Antipasto di Coniglio

Rabbit Antipasto


Preparation info

  • Difficulty


  • Serves


Appears in

The Italian Regional Cookbook

The Italian Regional Cookbook

By Valentina Harris

Published 2017

  • About

A lovely recipe from Piedmont, this antipasto needs to be prepared about 3 days in advance. It ends up like a rustic version of a terrine and is absolutely delicious served with hunks of crusty bread to mop up the juices. Rabbit meat is cheap and tasty, and very low in fat. The flavour and tenderness are greatly improved by soaking overnight, or at least for a few hours, in water and vinegar. Wild rabbit is best soaked in milk due to the intensity of its aroma and taste.


  • 1 rabbit, jointed, approx 1.8 kg/4 lb
  • 15 ml/1 tbsp vinegar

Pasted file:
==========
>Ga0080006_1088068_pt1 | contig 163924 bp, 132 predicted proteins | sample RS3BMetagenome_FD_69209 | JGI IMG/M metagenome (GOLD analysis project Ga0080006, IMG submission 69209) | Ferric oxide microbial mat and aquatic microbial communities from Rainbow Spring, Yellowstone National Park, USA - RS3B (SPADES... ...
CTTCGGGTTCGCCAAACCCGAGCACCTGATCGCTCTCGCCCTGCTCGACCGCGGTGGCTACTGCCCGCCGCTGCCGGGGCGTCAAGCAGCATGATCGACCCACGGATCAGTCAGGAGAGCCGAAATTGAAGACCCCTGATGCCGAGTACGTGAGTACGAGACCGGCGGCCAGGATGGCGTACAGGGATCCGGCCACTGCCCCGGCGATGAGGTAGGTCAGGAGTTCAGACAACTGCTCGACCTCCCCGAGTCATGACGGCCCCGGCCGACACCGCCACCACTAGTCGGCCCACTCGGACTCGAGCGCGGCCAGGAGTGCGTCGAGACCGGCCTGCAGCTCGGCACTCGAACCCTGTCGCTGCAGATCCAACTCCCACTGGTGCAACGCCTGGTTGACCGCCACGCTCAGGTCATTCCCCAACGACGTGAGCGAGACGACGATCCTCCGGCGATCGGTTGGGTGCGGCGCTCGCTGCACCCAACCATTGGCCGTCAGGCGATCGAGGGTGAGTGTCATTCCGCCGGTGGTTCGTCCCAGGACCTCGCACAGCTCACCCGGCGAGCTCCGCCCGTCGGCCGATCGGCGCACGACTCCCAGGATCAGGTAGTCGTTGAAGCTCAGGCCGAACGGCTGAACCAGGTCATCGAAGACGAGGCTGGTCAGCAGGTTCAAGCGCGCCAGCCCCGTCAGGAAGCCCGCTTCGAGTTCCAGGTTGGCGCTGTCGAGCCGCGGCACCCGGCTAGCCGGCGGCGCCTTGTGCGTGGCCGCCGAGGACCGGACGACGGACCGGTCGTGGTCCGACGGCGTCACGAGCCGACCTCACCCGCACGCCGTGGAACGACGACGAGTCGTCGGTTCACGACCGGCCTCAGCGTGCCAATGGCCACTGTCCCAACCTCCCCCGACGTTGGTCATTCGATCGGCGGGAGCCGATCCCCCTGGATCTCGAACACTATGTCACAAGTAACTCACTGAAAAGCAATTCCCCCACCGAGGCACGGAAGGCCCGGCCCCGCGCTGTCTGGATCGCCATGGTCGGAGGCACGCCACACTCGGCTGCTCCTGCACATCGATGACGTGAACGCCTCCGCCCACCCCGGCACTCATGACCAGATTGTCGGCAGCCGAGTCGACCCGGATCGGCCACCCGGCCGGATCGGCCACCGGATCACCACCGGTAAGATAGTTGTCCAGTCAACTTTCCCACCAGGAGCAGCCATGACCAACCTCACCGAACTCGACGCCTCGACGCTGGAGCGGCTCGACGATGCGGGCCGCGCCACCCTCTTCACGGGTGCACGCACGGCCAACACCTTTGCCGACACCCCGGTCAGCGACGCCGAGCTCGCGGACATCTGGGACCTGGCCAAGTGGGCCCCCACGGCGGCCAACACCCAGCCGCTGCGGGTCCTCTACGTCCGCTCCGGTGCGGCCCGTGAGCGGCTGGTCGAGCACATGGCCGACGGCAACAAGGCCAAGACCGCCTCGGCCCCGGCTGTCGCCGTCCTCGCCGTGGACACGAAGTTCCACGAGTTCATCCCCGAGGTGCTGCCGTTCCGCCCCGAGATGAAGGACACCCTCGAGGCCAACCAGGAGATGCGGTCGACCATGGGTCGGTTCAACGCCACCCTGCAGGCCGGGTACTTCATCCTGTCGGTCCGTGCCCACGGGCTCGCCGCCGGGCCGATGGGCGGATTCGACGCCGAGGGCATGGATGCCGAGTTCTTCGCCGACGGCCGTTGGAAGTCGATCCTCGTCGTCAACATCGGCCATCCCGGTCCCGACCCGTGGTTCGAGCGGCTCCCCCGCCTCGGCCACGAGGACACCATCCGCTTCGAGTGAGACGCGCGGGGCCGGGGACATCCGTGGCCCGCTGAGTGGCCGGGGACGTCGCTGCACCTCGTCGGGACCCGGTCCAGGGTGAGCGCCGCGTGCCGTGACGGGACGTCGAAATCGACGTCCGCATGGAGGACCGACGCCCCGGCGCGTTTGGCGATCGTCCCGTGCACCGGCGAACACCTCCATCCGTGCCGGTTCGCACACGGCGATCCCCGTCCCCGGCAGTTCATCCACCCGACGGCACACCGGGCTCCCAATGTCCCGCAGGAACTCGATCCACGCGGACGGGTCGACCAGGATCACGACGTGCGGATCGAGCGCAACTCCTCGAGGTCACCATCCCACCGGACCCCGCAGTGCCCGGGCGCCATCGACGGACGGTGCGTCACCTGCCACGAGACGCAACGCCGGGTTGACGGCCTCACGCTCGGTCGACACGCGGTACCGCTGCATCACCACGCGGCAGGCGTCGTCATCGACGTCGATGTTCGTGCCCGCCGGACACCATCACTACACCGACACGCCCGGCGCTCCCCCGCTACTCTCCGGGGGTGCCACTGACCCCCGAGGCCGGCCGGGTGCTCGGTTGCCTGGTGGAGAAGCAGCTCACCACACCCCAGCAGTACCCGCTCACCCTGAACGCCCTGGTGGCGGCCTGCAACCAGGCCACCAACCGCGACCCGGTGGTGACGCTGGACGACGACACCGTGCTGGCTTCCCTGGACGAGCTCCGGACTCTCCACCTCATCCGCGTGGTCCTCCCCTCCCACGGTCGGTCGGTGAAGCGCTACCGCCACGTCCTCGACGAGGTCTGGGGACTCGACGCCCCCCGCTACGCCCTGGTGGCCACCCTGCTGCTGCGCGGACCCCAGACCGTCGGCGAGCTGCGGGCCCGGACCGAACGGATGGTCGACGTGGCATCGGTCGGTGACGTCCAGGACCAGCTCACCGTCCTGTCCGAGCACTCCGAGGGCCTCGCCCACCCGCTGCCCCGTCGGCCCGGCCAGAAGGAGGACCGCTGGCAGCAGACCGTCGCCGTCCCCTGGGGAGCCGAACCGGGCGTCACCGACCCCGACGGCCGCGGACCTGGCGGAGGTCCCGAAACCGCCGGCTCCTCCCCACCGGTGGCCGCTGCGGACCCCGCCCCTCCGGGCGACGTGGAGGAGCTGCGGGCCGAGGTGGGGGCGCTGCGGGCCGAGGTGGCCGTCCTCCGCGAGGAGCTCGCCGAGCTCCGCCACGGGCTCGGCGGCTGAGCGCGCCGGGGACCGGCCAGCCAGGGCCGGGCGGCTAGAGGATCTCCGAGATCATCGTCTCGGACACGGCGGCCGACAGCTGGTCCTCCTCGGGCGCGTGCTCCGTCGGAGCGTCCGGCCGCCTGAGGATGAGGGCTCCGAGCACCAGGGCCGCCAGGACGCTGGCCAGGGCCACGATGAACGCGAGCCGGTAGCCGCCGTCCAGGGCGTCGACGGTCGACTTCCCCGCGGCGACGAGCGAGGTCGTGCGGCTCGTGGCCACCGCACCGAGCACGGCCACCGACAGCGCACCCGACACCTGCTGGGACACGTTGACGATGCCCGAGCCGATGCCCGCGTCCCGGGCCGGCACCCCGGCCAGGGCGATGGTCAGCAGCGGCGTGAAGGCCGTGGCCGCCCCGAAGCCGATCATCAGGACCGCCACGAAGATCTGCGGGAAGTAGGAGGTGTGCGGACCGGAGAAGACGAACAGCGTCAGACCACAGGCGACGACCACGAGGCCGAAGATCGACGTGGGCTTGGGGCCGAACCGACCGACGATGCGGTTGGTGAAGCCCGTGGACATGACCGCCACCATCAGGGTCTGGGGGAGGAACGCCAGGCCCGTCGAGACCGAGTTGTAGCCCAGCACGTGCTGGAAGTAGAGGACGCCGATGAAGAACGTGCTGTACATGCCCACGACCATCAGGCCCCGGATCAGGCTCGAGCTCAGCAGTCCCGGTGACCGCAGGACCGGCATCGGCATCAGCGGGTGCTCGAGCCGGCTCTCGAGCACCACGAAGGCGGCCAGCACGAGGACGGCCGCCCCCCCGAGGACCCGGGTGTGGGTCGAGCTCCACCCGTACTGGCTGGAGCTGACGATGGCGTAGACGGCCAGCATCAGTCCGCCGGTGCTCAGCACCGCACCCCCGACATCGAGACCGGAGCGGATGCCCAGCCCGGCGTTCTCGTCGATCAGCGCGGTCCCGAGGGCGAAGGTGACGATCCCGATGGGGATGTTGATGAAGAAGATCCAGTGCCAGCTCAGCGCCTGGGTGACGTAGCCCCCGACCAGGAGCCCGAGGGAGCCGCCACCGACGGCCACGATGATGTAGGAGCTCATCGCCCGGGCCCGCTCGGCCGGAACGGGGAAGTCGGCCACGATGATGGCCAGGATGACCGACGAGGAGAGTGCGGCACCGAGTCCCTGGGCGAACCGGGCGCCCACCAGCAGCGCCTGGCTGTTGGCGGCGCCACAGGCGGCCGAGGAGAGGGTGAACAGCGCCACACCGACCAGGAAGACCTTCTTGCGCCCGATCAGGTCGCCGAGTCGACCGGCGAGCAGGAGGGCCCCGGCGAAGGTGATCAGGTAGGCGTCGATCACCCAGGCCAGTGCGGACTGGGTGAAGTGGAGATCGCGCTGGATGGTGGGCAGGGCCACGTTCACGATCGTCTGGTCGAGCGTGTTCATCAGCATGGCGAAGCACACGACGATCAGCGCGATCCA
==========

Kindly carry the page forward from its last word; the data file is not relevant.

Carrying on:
• 2 carrots
  • 2 celery sticks
  • 1 onion
  • 1 sprig rosemary
  • 2 garlic cloves, thinly sliced
  • 8 bay leaves
  • 8 juniper berries
  • 12 black peppercorns
  • sea salt
  • about 600 ml/1 pint/ cups extra virgin olive oil


  1. Put the jointed rabbit into a large bowl and cover with water. Add the vinegar and leave overnight.
  2. The next day, put the carrots, celery, onion and rosemary into a large pan, and cover with water and bring to the boil.

  3. Add the jointed rabbit and return to the boil. Reduce the heat and simmer gently for 90 minutes, or until the rabbit is cooked through and completely tender. Turn off the heat and leave the rabbit to cool down completely in the stock.
  4. When the rabbit is cold, remove all the meat from the bones.

  5. Put a quarter of the meat in a layer in the base of a terrine and cover with a quarter of the garlic, bay leaves, juniper berries and black peppercorns, and a sprinkling of salt.

  6. Repeat the layering process with the remaining ingredients, creating four layers. Cover with olive oil, and chill for 2-3 days.
  7. Serve on a platter, removing the garlic, peppercorns and bay leaves as you eat.


If you can’t get hold of or prefer not to use rabbit, then you could use a jointed chicken instead.